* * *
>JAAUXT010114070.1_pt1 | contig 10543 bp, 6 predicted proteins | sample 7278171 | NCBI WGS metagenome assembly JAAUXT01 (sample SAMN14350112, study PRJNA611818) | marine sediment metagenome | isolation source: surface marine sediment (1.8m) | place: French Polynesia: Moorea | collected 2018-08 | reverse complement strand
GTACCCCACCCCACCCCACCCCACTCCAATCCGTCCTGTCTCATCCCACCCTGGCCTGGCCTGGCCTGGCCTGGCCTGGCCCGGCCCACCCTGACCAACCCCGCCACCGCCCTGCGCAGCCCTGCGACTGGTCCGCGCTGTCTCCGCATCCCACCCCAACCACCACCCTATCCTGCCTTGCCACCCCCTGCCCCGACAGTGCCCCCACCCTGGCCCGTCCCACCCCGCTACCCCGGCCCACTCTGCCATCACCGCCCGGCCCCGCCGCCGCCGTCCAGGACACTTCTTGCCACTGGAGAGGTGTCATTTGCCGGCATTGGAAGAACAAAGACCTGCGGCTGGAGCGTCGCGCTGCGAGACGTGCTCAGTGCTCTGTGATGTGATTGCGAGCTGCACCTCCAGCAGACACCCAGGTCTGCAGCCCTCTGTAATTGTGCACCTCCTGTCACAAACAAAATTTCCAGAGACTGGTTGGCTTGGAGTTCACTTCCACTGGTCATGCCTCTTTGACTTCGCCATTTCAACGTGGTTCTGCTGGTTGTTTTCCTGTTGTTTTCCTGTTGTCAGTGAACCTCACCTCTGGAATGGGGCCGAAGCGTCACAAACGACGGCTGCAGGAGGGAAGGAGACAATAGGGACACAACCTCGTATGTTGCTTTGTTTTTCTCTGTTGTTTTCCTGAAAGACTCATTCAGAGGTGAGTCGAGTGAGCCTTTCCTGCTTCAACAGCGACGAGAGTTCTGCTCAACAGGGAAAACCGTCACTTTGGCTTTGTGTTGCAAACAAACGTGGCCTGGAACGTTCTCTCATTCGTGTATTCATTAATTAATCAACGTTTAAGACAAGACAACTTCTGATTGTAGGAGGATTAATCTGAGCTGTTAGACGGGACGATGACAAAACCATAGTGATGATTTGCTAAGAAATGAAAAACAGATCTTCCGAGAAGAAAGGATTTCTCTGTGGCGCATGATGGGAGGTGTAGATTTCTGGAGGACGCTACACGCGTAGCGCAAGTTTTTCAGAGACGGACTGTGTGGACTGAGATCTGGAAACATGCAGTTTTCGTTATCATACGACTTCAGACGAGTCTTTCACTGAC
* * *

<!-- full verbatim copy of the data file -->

>JAAUXT010114070.1_pt1 | contig 10543 bp, 6 predicted proteins | sample 7278171 | NCBI WGS metagenome assembly JAAUXT01 (sample SAMN14350112, study PRJNA611818) | marine sediment metagenome | isolation source: surface marine sediment (1.8m) | place: French Polynesia: Moorea | collected 2018-08 | reverse complement strand
GTACCCCACCCCACCCCACCCCACTCCAATCCGTCCTGTCTCATCCCACCCTGGCCTGGCCTGGCCTGGCCTGGCCTGGCCCGGCCCACCCTGACCAACCCCGCCACCGCCCTGCGCAGCCCTGCGACTGGTCCGCGCTGTCTCCGCATCCCACCCCAACCACCACCCTATCCTGCCTTGCCACCCCCTGCCCCGACAGTGCCCCCACCCTGGCCCGTCCCACCCCGCTACCCCGGCCCACTCTGCCATCACCGCCCGGCCCCGCCGCCGCCGTCCAGGACACTTCTTGCCACTGGAGAGGTGTCATTTGCCGGCATTGGAAGAACAAAGACCTGCGGCTGGAGCGTCGCGCTGCGAGACGTGCTCAGTGCTCTGTGATGTGATTGCGAGCTGCACCTCCAGCAGACACCCAGGTCTGCAGCCCTCTGTAATTGTGCACCTCCTGTCACAAACAAAATTTCCAGAGACTGGTTGGCTTGGAGTTCACTTCCACTGGTCATGCCTCTTTGACTTCGCCATTTCAACGTGGTTCTGCTGGTTGTTTTCCTGTTGTTTTCCTGTTGTCAGTGAACCTCACCTCTGGAATGGGGCCGAAGCGTCACAAACGACGGCTGCAGGAGGGAAGGAGACAATAGGGACACAACCTCGTATGTTGCTTTGTTTTTCTCTGTTGTTTTCCTGAAAGACTCATTCAGAGGTGAGTCGAGTGAGCCTTTCCTGCTTCAACAGCGACGAGAGTTCTGCTCAACAGGGAAAACCGTCACTTTGGCTTTGTGTTGCAAACAAACGTGGCCTGGAACGTTCTCTCATTCGTGTATTCATTAATTAATCAACGTTTAAGACAAGACAACTTCTGATTGTAGGAGGATTAATCTGAGCTGTTAGACGGGACGATGACAAAACCATAGTGATGATTTGCTAAGAAATGAAAAACAGATCTTCCGAGAAGAAAGGATTTCTCTGTGGCGCATGATGGGAGGTGTAGATTTCTGGAGGACGCTACACGCGTAGCGCAAGTTTTTCAGAGACGGACTGTGTGGACTGAGATCTGGAAACATGCAGTTTTCGTTATCATACGACTTCAGACGAGTCTTTCACTGAC